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Typed letter signed to fellow composer Peter Mennin, August 11, 1960.  He writes on Elkan-Vogel Co. stationary, where he was Director of Publications from 1952 until its’ sale to Theodore Presser in 1970.

Persichetti writes to his fellow Pennsylvania native composer:

August 11, 1960

Mr. Peter Mennin

120 W. 11th Street

Cedar Falls, Iowa

Dear Pete:

I picked up a copy of the SONATA CONCERTANTE here in Philadelphia. I remembered the work as an excellent one, warm and exciting first rate stuff.

I was surprised when I looked at the printed version—it is better than I had remembered.

As ever……

Persichetti (1915-1987) was born in Philadelphia.  He was enrolled at the age of 5 at the Combs Conservatory of Music and began performing his own works by the age of 11.  He earned his Bachelors, Masters and PhD at the Curtis Institute studying conducting with Fritz Reiner, piano with Olga Samaroff and composition with Paul Nordoff.  He also worked with Roy Harris for two Summers.  While earning his Masters degree in 1941, he also headed the theory and composition department there.  He was appointed professor at Julliard in 1947 and was made Chair of the Composition department in 1963.  He was very close with the Julliard Presidents William Schumann and Peter Mennin and convinced both to write music for wind ensembles. As a composer, Persichetti was extremely prolific, writing music for orchestra, including 9 symphonies and assorted smaller works, chamber works, solo works for a variety of instruments, band music, choral music, songs and solo keyboard works for piano, harpsichord and organ.  He also wrote a series of musical “parables” for a variety of solo instruments and small instrumental configurations.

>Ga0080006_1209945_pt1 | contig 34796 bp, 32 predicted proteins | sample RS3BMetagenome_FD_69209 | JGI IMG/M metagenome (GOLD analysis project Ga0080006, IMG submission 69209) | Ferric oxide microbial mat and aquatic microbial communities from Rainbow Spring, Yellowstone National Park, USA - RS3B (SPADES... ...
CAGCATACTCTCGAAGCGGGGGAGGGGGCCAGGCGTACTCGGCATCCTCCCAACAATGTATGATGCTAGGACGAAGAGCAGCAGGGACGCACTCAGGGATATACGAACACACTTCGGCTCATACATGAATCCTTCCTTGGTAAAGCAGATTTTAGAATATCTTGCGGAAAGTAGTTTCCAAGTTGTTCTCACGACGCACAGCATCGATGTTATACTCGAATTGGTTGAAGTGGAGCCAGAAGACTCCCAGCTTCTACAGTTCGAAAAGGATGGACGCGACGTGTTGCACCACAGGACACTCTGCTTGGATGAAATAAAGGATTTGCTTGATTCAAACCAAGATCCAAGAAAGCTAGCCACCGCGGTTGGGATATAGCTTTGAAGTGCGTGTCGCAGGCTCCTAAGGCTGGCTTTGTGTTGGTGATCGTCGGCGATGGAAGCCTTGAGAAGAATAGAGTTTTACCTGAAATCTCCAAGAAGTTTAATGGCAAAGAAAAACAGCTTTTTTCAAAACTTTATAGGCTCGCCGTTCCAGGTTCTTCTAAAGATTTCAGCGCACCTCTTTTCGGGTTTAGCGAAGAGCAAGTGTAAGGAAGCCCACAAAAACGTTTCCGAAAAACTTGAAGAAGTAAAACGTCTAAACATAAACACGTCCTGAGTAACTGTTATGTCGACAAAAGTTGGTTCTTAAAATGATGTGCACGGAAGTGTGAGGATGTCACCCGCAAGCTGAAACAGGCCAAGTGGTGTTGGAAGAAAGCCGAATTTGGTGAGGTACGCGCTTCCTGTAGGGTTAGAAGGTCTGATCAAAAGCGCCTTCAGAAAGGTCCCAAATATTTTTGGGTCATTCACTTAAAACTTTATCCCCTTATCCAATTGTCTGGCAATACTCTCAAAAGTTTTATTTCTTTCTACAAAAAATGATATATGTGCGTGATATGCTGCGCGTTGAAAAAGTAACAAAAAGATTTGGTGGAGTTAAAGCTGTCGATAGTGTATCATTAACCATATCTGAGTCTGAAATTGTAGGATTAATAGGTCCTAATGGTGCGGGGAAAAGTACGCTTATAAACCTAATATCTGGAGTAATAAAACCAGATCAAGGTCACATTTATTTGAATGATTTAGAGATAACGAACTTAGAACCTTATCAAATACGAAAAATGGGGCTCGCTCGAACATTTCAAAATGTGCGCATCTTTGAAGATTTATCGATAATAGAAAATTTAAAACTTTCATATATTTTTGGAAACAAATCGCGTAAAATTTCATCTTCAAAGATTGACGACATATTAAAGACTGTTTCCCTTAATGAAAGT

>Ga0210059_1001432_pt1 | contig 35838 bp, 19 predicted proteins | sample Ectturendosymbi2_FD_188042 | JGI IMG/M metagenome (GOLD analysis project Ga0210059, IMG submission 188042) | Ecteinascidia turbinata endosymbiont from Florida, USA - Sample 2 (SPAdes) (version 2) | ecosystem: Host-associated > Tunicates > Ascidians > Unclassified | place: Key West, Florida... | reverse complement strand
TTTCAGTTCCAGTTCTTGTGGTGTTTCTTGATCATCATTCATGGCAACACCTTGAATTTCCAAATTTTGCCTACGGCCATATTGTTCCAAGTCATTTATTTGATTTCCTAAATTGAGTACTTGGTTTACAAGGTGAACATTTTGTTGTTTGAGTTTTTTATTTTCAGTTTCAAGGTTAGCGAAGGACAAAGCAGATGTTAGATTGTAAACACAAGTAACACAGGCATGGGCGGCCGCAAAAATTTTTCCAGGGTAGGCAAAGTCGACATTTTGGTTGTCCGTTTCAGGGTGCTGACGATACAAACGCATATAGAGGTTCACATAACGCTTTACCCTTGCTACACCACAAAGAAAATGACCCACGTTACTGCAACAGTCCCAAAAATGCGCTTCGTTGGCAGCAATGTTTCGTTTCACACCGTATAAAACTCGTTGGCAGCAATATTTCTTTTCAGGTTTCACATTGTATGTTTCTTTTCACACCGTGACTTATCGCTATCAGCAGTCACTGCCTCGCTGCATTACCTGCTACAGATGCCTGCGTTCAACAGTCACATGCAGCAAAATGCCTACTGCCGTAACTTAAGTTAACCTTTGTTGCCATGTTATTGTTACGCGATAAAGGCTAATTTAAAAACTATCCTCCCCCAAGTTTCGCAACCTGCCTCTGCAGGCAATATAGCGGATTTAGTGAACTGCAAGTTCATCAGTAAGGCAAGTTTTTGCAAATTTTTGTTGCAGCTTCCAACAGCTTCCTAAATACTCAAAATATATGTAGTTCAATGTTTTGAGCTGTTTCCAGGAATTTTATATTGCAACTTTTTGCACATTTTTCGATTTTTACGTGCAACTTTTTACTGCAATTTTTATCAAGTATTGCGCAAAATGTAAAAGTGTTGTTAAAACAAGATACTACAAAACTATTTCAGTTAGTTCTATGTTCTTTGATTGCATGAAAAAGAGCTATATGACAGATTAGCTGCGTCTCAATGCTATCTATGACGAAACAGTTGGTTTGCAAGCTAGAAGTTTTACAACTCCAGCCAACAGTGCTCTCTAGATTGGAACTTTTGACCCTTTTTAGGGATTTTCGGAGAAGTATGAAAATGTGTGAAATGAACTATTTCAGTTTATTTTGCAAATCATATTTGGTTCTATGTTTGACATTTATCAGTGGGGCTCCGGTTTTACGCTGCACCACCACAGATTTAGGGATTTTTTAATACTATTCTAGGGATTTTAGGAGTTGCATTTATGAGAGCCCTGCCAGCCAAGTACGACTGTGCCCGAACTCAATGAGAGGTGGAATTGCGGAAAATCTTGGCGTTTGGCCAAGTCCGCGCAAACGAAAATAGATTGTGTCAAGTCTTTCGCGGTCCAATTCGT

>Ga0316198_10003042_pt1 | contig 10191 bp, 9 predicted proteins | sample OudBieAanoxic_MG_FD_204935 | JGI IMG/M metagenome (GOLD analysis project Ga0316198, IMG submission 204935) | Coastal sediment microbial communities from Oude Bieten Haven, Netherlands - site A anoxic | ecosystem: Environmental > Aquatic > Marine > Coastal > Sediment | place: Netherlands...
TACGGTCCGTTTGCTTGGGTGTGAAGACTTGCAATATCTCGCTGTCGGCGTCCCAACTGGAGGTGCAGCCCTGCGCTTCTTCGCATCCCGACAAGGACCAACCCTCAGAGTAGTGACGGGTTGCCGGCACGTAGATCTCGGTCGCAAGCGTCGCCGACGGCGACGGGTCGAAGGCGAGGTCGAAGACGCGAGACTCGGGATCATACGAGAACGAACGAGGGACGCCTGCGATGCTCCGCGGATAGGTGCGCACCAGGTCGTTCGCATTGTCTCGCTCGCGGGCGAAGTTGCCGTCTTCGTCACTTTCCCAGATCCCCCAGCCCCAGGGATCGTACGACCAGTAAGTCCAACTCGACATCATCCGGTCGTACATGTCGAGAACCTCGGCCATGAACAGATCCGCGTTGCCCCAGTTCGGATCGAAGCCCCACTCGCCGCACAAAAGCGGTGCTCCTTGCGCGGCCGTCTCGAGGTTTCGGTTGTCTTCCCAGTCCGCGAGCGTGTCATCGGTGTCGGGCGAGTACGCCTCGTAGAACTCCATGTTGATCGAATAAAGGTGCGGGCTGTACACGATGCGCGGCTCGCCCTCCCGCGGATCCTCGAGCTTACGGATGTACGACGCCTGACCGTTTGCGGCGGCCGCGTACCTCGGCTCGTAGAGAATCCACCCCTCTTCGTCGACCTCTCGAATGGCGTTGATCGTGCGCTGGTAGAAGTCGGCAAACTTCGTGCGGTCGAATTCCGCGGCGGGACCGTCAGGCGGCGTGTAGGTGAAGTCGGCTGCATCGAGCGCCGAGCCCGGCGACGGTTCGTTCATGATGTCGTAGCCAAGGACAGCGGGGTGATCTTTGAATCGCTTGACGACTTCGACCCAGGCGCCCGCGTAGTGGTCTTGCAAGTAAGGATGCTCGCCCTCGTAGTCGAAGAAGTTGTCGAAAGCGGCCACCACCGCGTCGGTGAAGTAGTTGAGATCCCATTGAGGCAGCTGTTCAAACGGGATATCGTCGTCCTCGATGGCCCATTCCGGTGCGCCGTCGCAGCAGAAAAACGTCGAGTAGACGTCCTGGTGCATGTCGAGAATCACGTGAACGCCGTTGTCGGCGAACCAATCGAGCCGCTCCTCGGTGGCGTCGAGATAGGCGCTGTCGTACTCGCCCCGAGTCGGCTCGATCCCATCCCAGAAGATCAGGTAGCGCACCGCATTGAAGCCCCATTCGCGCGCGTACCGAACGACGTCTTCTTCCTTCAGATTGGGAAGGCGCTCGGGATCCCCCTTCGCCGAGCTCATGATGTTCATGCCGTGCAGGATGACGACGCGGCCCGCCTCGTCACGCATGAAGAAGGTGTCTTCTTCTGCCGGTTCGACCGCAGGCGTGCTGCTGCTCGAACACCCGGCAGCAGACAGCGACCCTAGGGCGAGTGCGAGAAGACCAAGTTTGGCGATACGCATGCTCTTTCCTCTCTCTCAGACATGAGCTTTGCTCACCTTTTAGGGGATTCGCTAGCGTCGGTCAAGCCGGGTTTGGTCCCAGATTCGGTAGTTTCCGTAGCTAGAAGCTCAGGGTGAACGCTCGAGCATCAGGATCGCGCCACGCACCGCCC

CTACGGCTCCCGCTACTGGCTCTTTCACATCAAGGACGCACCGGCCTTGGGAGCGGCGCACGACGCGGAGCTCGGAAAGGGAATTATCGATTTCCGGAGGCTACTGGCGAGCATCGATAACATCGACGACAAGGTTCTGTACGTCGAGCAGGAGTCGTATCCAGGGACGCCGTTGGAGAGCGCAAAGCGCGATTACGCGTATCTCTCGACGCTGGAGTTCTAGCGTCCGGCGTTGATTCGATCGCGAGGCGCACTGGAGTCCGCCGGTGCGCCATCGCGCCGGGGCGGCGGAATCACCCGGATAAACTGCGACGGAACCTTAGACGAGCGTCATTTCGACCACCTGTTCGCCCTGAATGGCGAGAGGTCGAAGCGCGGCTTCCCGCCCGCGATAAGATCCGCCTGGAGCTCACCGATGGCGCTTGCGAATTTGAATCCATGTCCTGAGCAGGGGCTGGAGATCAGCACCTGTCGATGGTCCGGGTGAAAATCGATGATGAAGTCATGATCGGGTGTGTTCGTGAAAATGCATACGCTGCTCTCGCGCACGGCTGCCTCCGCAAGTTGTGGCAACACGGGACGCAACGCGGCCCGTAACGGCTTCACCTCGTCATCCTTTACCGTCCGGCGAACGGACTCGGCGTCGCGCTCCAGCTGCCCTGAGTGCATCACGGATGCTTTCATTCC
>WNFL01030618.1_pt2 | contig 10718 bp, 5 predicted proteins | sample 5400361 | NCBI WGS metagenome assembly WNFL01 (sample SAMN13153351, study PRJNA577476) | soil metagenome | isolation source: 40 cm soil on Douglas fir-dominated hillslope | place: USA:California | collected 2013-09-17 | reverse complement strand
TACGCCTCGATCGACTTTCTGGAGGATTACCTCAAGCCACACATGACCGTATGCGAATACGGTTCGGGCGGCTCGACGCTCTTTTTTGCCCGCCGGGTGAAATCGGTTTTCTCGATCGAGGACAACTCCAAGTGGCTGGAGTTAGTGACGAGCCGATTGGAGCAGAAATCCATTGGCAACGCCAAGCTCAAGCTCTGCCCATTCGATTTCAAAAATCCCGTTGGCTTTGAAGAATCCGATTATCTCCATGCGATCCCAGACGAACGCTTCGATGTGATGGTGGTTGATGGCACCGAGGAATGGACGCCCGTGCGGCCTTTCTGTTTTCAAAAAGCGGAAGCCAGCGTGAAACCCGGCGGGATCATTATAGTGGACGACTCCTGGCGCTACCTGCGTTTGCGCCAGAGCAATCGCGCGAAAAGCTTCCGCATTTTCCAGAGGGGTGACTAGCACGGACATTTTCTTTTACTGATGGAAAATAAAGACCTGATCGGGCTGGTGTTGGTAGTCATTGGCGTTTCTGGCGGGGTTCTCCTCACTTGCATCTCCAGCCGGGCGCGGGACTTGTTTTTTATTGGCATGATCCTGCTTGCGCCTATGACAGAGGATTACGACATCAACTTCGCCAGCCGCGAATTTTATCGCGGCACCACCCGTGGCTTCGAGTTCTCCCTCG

Mennin (1923-1983) was from Erie Pennsylvania.  He was greatly influenced by Howard Hanson and Bernard Rogers while at Eastman.  He remarkably wrote 6 symphonies before the age of 30 and concentrated on smaller scale works into his 40’s. (He wrote 3 more symphonies in later years.)  The Sonata Concertante for violin and piano was written in 1959 when the composer was 36 and published by Carl Fischer. It was well received and described as joyous and ebullient despite its’ adagio first movement. At the time this letter was written he was the Director of the Peabody Conservatory.  He had been commissioned by the Iowa State University Music Department to write a Piano Concerto at this time which speaks to why the letter was sent to him in Iowa.

Interesting content and association.  Unusual for composers to be this complimentary of others works.

 

VINCENT PERSICHETTI  - COMPOSER
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